My first real gripe with Leopard Server is the webmail. I consider Apple a very forward looking company with an eye on usability. To that end I expect to have a webmail client that offers me a lot of power and an experience not unlike the Apple Mail desktop client. Most webmail these days does offer this. Zimbra has a killer webmail interface, Microsoft’s Exchange product offers an experience almost identical to Outlook desktop client through a web page. Apple offers a totally text based webmail that looks like something I would have expected to see in 2000 or earlier. It is unchanged since Tiger server and who knows how long before that. They are using SquirrelMail to make this happen and I don’t want to criticize them. SquirrelMail is a great product and very fast but I expect Apple to offer something a bit richer. Apple’s own .Mac service offers webmail that looks almost exactly like the Mail desktop app and I expect a similar experience using their server product. When I need it, it works, but it could be so much more.
Onward and upward though. Apple has revamped the way the default website on Leopard server looks and has made it quite a bit more usable. It’s simple to access the core web componets they offer such as Wikis, blogs and the webmail. The best part though is how simple it is to enable these services. Though the Server Admin console you click on the site and then check the boxes next to the services, Web Calendar, Webmail, Wiki ect, just a click away. Typical mac ease and simplicity. Securing the site using SSL is just a simple, Check the box, click save and you’re done. It would be nice if, when enabling the iCal server or the mail server if they offered to enable making the services web accessible but I can appreciate making enabling new services a extra step. There is nothing worse with servers then finding out you have a bunch of extra services and ports open when you don’t need or want them. The smaller your vulnerable window the better.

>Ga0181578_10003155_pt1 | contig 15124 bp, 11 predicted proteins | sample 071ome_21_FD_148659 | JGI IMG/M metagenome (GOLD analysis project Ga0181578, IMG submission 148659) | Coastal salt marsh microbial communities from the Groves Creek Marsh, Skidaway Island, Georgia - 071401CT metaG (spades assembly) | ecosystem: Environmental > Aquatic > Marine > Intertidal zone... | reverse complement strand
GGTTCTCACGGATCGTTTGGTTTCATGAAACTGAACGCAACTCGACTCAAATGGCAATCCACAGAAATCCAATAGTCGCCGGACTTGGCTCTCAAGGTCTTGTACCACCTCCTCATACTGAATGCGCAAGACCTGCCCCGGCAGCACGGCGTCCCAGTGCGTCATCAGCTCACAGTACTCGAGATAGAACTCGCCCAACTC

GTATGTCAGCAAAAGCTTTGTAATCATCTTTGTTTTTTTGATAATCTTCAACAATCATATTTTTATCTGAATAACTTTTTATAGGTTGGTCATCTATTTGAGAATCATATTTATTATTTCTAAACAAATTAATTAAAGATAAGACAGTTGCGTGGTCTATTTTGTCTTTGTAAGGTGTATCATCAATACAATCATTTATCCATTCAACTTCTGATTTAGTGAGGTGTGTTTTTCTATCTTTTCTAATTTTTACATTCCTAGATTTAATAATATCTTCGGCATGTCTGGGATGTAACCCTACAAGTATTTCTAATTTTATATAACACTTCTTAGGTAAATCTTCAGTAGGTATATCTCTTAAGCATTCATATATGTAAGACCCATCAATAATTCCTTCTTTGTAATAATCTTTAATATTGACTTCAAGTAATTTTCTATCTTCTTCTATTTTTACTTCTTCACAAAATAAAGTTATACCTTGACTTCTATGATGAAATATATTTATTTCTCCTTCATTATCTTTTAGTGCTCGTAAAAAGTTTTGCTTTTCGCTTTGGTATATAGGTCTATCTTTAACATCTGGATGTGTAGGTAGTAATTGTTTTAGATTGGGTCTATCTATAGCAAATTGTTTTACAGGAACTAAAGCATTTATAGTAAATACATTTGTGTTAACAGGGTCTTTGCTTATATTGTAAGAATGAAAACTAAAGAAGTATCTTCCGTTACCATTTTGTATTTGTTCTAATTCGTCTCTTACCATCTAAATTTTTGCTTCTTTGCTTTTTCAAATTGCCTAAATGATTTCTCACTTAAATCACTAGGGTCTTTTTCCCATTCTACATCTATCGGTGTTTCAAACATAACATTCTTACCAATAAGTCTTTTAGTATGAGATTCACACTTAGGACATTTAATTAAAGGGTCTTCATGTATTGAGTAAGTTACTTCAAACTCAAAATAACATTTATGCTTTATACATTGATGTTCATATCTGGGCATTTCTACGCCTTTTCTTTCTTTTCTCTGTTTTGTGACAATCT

The iCal server is very effective as well. Works great with iCal both on the local network and abroad over an SSL connection but it is again missing a crucial feature. I can use a calendar client with no problem but I cannot access my calendar using the web site. You can, oddly enough, after logging in navigate a directory structure where you calendars are kept but you can’t just view and edit it through a web page. Zimbra, Scalix, Exchange ect all offer this functionality. Not a big deal for me but one of those things that is nice to have in a pinch when I am without my laptop ect.
VPN setup is… VPN like. It’s easy to do if you know how VPN’s work. Click a couple buttons, enter some information and your are off. It’s fast to connect to and routes as well as I expected. The only pitfall there so far is my clients aren’t receiving any DNS information so I can’t resolve names of computers on the remote network. I can specify the DNS servers on the client side though so it’s not a crisis. I had this same problem with Server 2003 but Microsoft sorted it out for me with Server 2008. I’ve added the DNS servers into the config on the server but I’ve probably missed something somewhere. I don’t care enough to put any work into it. I use the VPN a lot but, it’s only me who uses it on basically one remote machine so I’ve added the DNS servers to it and I’m fine.